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Venus May Have Aliens. Now There's a Device Which Could Help Detect Extraterrestrial Life

Representative image (News18).

Representative image (News18).

Although Earth is uniquely situated in the solar system to support creatures that call it home, different forms of life could have once existed, or might still exist, on other planets. The automated microchip electrophoresis analyzer developed by researchers could propel the search.

Researchers have developed a fully automated microchip electrophoresis analyzer that, when incorporated into a planetary rover, could someday detect organic biosignatures in extraterrestrial soil.

Although Earth is uniquely situated in the solar system to support creatures that call it home, different forms of life could have once existed, or might still exist, on other planets.

But finding traces of past or current life forms on other worlds is challenging.

One critical piece of evidence for life beyond Earth is the presence of certain organic molecules.

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Previous missions to Mars have relied on gas chromatography coupled to mass spectrometry (GC-MS) to separate and detect compounds.

However, the technique has limitations for the analysis of some molecules, such as organic acids, especially when water, minerals or salts are also in the sample, said the NASA-funded study appeared in the American Chemical Society's journal Analytical Chemistry.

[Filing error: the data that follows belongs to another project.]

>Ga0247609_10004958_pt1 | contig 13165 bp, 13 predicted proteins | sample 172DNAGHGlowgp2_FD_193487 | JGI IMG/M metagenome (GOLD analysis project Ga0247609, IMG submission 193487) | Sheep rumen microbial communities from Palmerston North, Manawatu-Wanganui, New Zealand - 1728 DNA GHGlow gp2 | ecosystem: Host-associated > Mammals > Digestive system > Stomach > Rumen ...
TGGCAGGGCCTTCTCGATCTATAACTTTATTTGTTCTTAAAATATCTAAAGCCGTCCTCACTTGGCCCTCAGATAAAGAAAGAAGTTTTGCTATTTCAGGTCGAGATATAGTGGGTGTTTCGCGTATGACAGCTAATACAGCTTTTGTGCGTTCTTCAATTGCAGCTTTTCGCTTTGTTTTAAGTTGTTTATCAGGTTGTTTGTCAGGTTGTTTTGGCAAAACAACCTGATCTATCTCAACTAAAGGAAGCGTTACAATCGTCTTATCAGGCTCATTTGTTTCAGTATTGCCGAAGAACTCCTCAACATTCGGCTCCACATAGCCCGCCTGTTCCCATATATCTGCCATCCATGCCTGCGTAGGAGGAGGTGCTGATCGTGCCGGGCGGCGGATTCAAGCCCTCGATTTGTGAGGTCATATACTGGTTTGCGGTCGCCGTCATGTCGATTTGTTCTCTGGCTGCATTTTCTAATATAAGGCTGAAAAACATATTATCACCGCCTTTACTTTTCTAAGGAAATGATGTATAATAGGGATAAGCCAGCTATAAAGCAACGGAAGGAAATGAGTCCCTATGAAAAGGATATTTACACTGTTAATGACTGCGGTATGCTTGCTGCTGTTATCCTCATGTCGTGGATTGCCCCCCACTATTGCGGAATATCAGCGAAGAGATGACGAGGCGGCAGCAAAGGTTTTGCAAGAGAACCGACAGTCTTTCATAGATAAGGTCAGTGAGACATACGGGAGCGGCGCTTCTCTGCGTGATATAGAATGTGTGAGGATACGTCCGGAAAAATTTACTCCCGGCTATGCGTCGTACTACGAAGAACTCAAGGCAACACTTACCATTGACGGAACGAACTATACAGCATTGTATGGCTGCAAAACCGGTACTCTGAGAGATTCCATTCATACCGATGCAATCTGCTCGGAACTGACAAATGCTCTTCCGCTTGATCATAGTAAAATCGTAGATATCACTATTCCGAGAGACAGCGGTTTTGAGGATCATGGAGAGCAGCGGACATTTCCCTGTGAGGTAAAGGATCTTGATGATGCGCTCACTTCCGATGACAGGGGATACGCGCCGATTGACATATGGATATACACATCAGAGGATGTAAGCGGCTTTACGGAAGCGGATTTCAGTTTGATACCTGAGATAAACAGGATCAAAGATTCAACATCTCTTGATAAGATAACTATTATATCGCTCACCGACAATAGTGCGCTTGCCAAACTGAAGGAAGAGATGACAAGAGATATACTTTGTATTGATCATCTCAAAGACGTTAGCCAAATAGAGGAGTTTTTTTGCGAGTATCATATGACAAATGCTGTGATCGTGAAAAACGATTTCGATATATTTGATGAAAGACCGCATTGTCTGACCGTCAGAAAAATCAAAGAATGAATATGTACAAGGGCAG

Also Read: Carl Sagan Had Predicted Life on Venus Before Humans Had Even Landed on the Moon

Microchip electrophoresis (ME)-based separations, followed by laser-induced fluorescence (LIF) detection, would be ideal, said researchers, but current instruments are only partially automated, which wouldn't work for interplanetary missions.

Peter Willis and colleagues wanted to develop a portable, battery-powered instrument that could accept a sample and perform labelling, separation and detection of organic molecules, all in a fully automated fashion.

The researchers made a device that included two microchips -- one for processing and labelling a liquid sample, and the other (the ME chip) for separating compounds -- and an LIF detection system.

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This is how it worked.

After optimising the device, the researchers put it to the test in a simulated Mars mission in a Chilean desert.

The team coupled the analyzer to a portable subcritical water extractor on a remotely deployed rover system.

The rover drilled into the soil to collect samples, which were delivered to the extractor.

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Then, water was added to the soil samples, and they were heated to extract compounds for analysis.

The device detected parts per billion levels of amino acids in soil from three of four drilling locations.

"Importantly, the sensitivity was three orders of magnitude higher than that reported for GC-MS-based methods," the authors wrote.

Although more work is needed to ready the instrument for spaceflight and extraterrestrial conditions, the research "lays the foundation for developing ME-LIF instruments for missions seeking signs of life beyond Earth".


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